Reform The Infrastructure, Reform The Roads — Ending Liberia’s Road Traffic Chaos

Tanker explosion in Totota, Liberia. Africa is the most dangerous continent in terms of road related accidents, and Liberia is the most dangerous within that, with 35.9 deaths per 100,000 people every single year.

Guest Editorial by Brianna Hilton

A late December road traffic accident near Totota, in which an oil tanker overturned and exploded, has seen over 70 lives lost. This tragic event, is unfortunately, not a one-off event, and has, according to BNN Breaking, exposed the road safety crisis at the heart of Liberia’s transportation sector. Africa is the most dangerous continent in terms of road related accidents, and Liberia is the most dangerous within that, with 35.9 deaths per 100,000 people every single year. Tackling this is crucial, and starts with a major overhaul of road infrastructure and safety measures.

Addressing road safety measures

The very first step that planners need to take concerns the implementation of road safety measures. As highlighted by Reuters, inadequate road safety measures have fostered the conditions in which sub-Saharan Africa has become the most dangerous driving region of the world. This is partly due to infrastructure, but urgent changes to influence driver behaviour can make immediate change.

Influencing driver behaviour is about more than just providing the right surfaces to drive on. Firstly, better guidance must be produced throughout the country. The right signage on roads, combined with very clear visual aids, such as those helping drivers to identify crucial road features, diversions, and to flag road safety impediments, can be influential. This is especially true when combined with aids to help drivers to identify potential areas of vulnerability, such as accessible parking spots. Immediately drawing the attention of drivers in order to help them slow down, pay attention to crucial issues on the road, and in general be more conscientious about their impact on the road and the impact they’re going to have on other drivers. This is crucial infrastructure that can be upgraded immediately.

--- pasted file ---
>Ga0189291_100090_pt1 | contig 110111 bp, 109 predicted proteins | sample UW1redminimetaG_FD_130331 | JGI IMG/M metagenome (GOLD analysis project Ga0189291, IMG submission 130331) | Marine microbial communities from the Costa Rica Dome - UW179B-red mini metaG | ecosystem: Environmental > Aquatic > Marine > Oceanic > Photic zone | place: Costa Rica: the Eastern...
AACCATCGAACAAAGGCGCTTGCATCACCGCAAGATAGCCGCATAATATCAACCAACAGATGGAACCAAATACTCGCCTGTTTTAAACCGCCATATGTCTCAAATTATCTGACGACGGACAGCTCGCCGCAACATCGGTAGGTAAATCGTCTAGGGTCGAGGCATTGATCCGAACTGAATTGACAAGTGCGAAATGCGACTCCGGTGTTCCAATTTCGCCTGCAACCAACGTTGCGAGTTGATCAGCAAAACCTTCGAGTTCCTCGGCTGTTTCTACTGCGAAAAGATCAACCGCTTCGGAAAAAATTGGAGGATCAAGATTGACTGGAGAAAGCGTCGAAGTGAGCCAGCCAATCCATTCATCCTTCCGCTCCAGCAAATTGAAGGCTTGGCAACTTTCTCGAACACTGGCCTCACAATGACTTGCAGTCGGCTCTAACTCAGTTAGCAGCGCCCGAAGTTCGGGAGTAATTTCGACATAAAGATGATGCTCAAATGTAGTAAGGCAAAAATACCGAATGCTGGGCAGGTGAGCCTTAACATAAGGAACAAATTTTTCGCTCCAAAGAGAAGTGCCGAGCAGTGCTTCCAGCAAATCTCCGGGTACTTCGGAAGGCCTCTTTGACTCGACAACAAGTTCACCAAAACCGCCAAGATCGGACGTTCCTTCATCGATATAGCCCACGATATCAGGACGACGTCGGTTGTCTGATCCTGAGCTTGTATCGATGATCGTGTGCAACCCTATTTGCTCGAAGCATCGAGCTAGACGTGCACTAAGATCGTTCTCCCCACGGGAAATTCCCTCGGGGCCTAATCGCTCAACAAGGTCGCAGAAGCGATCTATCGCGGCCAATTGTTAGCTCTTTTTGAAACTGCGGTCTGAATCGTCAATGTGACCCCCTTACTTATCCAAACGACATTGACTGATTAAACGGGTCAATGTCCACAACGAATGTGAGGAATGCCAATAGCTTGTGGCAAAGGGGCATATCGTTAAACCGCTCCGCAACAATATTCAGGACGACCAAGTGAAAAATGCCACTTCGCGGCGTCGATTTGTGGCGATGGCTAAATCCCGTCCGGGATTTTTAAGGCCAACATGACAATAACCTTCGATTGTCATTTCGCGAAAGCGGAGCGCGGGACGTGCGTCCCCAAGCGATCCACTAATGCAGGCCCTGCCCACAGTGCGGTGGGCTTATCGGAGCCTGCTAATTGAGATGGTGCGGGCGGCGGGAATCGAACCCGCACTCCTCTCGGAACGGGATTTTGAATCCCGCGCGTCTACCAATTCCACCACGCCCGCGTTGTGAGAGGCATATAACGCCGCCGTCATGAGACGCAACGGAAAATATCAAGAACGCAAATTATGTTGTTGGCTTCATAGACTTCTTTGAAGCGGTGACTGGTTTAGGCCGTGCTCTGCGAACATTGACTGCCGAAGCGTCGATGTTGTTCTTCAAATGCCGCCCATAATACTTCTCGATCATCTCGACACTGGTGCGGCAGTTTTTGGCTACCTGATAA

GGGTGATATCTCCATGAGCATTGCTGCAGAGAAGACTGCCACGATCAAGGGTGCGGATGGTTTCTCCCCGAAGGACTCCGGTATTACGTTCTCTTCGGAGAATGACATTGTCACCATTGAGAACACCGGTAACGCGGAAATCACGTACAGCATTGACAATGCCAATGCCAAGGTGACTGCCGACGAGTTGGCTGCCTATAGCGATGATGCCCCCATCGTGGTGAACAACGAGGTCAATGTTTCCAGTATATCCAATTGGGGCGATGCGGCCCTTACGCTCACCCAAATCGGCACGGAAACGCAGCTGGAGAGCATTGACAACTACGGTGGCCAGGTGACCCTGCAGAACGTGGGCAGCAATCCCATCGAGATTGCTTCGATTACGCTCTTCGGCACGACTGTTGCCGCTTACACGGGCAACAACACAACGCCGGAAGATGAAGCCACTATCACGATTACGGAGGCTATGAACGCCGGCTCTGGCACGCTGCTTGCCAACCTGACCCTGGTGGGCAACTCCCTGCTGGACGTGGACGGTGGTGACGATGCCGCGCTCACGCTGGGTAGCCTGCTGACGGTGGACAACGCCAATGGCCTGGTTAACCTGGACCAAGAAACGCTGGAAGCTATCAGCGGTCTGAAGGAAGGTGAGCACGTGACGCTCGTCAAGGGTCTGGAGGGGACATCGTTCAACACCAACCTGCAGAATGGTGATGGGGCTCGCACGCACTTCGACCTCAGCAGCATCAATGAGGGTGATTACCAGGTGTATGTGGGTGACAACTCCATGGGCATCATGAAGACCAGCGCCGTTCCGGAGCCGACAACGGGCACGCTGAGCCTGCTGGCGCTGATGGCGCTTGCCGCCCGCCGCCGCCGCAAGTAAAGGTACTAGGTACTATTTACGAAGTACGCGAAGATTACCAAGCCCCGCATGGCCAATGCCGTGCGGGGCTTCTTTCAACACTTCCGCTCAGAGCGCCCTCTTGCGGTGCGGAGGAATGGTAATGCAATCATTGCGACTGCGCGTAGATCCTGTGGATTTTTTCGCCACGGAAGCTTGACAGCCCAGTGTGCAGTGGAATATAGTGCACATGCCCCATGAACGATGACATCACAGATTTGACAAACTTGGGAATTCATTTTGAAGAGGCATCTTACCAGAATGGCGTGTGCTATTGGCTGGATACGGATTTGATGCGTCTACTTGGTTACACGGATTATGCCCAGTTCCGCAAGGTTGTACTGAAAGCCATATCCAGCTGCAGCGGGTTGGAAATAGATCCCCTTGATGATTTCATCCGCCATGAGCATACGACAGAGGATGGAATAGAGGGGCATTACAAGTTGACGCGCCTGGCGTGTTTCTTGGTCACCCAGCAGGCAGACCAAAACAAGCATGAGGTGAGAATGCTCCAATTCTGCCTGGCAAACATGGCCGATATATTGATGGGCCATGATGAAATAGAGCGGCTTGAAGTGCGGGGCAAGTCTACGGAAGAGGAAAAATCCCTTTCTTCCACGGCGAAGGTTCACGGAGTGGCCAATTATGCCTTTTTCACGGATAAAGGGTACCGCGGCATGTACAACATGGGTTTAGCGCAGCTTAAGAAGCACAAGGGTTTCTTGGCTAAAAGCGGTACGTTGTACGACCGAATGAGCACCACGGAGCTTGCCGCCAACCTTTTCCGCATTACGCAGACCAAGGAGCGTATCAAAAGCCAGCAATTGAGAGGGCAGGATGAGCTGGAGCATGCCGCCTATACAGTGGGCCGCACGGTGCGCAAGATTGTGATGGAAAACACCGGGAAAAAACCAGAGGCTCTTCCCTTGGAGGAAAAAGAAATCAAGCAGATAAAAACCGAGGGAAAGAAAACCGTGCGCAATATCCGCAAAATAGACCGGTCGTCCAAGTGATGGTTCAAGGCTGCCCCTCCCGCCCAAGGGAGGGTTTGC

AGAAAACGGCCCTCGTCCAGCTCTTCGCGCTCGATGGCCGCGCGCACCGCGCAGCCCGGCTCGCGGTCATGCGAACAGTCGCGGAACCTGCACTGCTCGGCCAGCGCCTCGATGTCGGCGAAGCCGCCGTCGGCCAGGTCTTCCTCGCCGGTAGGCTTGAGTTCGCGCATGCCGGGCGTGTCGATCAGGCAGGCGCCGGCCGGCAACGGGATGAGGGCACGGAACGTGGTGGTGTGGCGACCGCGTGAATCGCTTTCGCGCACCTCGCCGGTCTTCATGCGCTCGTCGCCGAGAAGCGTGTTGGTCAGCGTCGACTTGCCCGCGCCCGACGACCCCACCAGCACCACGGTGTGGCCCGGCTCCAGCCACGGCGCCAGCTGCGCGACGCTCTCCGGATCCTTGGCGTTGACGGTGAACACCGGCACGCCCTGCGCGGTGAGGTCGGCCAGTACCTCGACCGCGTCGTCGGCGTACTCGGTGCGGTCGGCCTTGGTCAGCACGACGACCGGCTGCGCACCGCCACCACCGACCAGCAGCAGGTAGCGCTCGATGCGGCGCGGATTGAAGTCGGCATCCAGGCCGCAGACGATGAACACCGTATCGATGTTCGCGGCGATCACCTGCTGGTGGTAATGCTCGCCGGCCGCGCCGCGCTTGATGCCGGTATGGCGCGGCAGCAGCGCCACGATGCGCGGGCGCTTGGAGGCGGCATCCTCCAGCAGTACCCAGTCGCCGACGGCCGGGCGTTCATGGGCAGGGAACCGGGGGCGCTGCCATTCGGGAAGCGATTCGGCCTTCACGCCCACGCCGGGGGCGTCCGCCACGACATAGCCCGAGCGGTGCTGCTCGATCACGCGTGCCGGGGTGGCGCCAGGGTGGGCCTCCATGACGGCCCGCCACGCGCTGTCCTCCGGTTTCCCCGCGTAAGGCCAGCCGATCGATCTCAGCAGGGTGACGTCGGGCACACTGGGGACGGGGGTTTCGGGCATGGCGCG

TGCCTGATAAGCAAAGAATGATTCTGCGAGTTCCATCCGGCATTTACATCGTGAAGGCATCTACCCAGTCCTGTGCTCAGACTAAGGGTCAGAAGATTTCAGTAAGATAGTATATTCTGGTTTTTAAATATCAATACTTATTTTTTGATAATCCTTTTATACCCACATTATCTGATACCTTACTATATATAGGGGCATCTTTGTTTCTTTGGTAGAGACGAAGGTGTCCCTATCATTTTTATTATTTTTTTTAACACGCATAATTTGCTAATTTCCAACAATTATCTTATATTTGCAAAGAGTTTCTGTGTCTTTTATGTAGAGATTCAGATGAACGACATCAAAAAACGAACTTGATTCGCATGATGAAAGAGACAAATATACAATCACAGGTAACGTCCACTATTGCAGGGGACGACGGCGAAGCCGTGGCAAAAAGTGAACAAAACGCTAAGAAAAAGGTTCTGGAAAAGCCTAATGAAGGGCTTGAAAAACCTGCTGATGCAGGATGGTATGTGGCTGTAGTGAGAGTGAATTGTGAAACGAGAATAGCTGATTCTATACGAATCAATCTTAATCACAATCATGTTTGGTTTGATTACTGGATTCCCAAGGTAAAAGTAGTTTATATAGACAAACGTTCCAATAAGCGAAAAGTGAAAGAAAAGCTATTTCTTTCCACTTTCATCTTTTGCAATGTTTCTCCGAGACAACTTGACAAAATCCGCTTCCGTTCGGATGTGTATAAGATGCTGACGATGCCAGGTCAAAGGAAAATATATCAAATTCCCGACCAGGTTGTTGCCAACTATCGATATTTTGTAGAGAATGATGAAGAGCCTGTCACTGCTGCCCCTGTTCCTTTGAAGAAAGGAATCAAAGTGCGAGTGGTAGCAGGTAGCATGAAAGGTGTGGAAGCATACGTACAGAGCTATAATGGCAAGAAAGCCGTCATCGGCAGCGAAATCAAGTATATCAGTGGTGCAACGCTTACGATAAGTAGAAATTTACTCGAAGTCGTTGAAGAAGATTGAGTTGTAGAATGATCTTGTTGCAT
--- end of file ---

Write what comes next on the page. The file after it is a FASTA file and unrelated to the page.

State of the roads

Part of the challenge that Liberia faces is the high burden of its agricultural economy. Roads are demanded by a mixed use economy, with agricultural vehicles sharing residential and commercial road usage in a non separated manner that is incredibly impactful on the quality of the roads. Typically, bringing out common use scenarios into different road types and routes results in more sustainable infrastructure suitable for typical local use.

As the World Bank has highlighted in a US $76 million package issued to Liberia, over 900,000 road users and farmers need to see infrastructure upgrades in order to start using these roads safely. By applying funding and high quality regeneration toa agricultural routes in particular, the overall safety of roads will be improved. This is the singular most important change that Liberian roads need to start becoming safer, and the World Bank impetus funding will start to produce change in the near future. However, longer term change is needed, and arguably needs to come from a high-tech perspective.

Trialing new technology

Liberia has large swathes of poor quality degraded roads - and yet, they cannot simply be torn up, as the country relies on its networks to keep moving and to keep the economy growing. At a fundamental level, any restriction of movement on the roads could lead to food shortages. With that in mind, there needs to be a shift in how roads are maintained. Recent developments have seen new technology trialed on the same roads that Liberia will most need to meet the challenge on.

Construction Africa have highlighted the trial of UNDERBOLD-POD30, a German road resurfacing agent, as being of the most potential interest. Already being trialed in Grand Bassa County, this technology uses a particularly high grade layering of materials to improve day-to-day elasticity within the ground, which will be of particular interest in agricultural areas. However, while this is best applicable to agricultural uses, the benefits of rolling these technologies out on the wider road network - especially those areas where there are high volumes and a mix of traffic types - will be invaluable.

The infrastructure that Liberia has to offer road users is absolutely making the road safety situation worse. Between the lack of clear direction for drivers and poor quality road substrates, the challenge is very clear. Tackling this requires a radical transformation of the road, and can then be completed with driver reeducation.